Words and Symphonies

Bill Ivans Gbafore
3 min readJan 13

I. Ellipsis — the things we don’t say…

Photo by Brett Jordan on Unsplash

I want to write a novel about silence; the things people don’t say. But the difficulty is immense. - Virginia Woolf, The Voyage Out

When Virginia Woolf started her masterpiece ‘The Voyage Out’ in 1912, she suffered long periods of depression and even made a suicide attempt during the course of the work due to its intensity and the social conditions surrounding the discourse. She could not say many things. She struggled to say many more. The Voyage Out is an arduous journey of self-discovery, sexuality, death, consciousness, love, unsaid words, and the way in which people relate with the world around them. The novel is stacked with conversations at sea as 24-year old Rachel Vinrace travels from London on a boat, to Santa Marina, South America. While there are many people aboard and different conversations ongoing as the novel unravels its parts, there is Richard Dalloway — the man who struggles to communicate with Rachel because he couldn’t find the right words to say.

I am writing about a voyage and ellipsis because these stories are the building blocks of our lives, our being, our existence, the hope we cling unto and keep our arms outstretched for. Some days I want to tell you about the uncharted waters and possibilities of a wreck, but you’ve already been to the deep sea and know how to guide a sail. You know how to stay afloat and pull a body along with your body. You are familiar with the wind and the tossing of waves. You have been beyond; the depths of your eyes are audible of your valor. The first time I looked you in your eyes it was an ellipsis in motion; you were so moved that our hearts sync and you understood the language of my soul. You held my hands and rolled my fingers over in a way that says I understand — blessed assurance. I wanted to say I love you yet couldn’t find any utterances but stuttered and casted my gaze upon your cheeks, then submitted to the blistering silence at the table. The steams escaping the coffee creating stains on the windowpane on its way out. The muffins untouched. Your lips, still untouched too. Rain. Lighting. Thunderstorms. Lowlights. Soft-melodies. And two lovers at a table without words but electrifying gazes.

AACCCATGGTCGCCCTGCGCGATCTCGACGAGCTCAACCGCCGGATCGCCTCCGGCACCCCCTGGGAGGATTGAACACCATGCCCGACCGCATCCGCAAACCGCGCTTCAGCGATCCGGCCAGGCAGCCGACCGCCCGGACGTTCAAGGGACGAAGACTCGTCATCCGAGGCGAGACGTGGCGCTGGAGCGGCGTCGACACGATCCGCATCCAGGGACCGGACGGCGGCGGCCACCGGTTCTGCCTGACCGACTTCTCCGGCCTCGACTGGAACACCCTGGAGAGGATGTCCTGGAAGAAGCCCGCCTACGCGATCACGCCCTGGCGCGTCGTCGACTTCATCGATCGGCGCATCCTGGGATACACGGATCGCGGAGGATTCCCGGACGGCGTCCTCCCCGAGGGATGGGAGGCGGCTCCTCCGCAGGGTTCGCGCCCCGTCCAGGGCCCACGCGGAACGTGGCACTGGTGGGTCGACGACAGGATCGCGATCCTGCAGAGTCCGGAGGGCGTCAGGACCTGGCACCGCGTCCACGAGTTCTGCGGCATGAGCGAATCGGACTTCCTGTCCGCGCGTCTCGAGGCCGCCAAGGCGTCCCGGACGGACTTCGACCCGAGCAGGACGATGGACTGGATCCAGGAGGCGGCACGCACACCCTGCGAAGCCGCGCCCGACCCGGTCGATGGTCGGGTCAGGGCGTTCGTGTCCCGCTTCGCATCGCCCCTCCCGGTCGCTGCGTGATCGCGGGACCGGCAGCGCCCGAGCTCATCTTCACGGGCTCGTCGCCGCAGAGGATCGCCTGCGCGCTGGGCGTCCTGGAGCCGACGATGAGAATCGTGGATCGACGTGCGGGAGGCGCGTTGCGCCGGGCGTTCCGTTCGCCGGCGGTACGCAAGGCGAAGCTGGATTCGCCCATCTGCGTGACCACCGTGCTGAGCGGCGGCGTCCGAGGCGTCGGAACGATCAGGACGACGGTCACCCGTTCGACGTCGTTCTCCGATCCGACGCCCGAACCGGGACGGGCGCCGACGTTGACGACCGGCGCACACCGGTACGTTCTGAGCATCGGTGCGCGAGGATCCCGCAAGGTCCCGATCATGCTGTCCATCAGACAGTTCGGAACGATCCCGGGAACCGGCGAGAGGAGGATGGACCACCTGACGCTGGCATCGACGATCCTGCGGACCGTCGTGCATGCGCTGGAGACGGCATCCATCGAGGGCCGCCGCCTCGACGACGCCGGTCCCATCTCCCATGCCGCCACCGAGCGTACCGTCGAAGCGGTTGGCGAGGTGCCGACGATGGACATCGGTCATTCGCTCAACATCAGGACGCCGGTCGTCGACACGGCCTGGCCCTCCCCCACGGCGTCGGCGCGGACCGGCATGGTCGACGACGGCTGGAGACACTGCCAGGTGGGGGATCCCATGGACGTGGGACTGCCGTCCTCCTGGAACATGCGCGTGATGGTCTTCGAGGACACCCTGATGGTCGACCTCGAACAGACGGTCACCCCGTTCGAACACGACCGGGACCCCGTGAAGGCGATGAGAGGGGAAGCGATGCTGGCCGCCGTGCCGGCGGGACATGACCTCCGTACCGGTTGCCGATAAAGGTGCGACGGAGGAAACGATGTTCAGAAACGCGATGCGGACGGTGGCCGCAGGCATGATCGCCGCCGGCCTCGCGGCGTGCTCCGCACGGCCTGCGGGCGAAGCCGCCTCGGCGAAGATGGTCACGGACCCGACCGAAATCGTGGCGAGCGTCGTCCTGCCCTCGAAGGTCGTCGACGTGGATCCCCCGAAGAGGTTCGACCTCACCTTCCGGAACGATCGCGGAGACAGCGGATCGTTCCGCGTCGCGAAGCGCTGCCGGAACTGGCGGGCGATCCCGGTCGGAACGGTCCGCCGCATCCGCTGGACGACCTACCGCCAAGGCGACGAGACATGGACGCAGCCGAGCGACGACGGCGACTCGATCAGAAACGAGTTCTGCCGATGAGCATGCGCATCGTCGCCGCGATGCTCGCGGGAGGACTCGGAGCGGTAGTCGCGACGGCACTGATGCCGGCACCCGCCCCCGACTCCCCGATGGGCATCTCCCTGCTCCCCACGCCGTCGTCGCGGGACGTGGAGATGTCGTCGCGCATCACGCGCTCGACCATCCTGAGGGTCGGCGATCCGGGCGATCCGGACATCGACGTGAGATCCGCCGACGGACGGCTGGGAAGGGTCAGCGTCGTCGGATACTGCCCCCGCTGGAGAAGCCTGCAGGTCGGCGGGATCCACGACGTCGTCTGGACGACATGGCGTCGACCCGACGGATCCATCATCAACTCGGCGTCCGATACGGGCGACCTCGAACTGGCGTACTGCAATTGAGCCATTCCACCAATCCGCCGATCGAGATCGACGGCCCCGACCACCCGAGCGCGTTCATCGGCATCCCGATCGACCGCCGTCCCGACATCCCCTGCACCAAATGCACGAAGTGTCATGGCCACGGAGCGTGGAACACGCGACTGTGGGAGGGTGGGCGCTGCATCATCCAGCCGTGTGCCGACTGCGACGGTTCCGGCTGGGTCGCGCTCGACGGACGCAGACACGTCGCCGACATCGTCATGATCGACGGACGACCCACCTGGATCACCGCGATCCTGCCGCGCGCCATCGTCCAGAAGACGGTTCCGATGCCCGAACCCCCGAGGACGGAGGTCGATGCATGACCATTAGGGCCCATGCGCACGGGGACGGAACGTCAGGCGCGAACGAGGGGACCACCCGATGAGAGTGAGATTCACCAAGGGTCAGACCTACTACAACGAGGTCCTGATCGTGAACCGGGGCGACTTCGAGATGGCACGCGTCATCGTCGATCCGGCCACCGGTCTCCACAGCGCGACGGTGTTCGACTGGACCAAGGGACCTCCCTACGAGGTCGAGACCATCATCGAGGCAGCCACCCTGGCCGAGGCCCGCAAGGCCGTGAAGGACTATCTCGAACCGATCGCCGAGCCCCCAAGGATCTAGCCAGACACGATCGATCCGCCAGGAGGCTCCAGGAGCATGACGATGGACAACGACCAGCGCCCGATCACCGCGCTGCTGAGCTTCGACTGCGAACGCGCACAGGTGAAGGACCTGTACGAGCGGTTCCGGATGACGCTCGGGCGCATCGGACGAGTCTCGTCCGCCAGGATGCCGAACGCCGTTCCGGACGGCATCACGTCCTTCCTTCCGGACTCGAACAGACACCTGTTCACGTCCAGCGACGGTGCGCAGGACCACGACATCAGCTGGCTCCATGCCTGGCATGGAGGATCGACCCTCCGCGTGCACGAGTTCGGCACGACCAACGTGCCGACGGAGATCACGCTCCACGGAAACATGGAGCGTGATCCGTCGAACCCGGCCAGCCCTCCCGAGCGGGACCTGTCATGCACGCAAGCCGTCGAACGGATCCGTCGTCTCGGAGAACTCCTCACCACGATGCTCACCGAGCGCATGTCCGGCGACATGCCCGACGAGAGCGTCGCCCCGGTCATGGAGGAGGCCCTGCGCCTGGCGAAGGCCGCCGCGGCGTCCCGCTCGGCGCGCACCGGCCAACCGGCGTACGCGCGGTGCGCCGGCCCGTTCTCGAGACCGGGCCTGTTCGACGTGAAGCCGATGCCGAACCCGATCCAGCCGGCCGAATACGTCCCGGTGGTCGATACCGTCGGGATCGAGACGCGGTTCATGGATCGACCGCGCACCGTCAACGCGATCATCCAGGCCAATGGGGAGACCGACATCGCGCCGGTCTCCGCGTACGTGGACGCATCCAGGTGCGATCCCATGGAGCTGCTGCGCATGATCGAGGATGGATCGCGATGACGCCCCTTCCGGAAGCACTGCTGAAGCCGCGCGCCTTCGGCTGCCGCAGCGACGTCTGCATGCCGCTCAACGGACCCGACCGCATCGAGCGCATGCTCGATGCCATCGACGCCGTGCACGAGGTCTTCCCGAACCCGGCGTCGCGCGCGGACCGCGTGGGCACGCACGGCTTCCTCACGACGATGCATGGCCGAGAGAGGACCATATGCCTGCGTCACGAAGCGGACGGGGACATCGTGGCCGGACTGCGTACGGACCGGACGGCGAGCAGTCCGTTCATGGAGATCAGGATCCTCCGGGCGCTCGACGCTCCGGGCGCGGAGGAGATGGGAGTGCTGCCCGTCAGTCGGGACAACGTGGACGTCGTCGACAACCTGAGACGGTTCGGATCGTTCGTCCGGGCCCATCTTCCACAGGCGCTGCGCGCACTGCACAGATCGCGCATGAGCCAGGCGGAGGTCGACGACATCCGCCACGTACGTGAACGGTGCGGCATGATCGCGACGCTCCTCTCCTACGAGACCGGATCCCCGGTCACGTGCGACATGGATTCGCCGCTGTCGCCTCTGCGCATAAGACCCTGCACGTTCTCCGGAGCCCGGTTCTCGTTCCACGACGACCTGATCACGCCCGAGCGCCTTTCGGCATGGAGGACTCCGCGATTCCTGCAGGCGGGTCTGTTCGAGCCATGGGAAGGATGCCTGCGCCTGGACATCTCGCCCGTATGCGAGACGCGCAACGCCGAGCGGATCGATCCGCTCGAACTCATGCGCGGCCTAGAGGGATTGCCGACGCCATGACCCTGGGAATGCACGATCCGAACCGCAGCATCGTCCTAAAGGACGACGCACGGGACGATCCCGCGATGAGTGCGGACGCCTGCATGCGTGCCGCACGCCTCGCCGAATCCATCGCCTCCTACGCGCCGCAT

How many times have we been here and how many more will we? Will there ever be words enough or always a prevalent…

Bill Ivans Gbafore

Bibliophile, Lover of Culture, Arts, Economics, and Lifestyle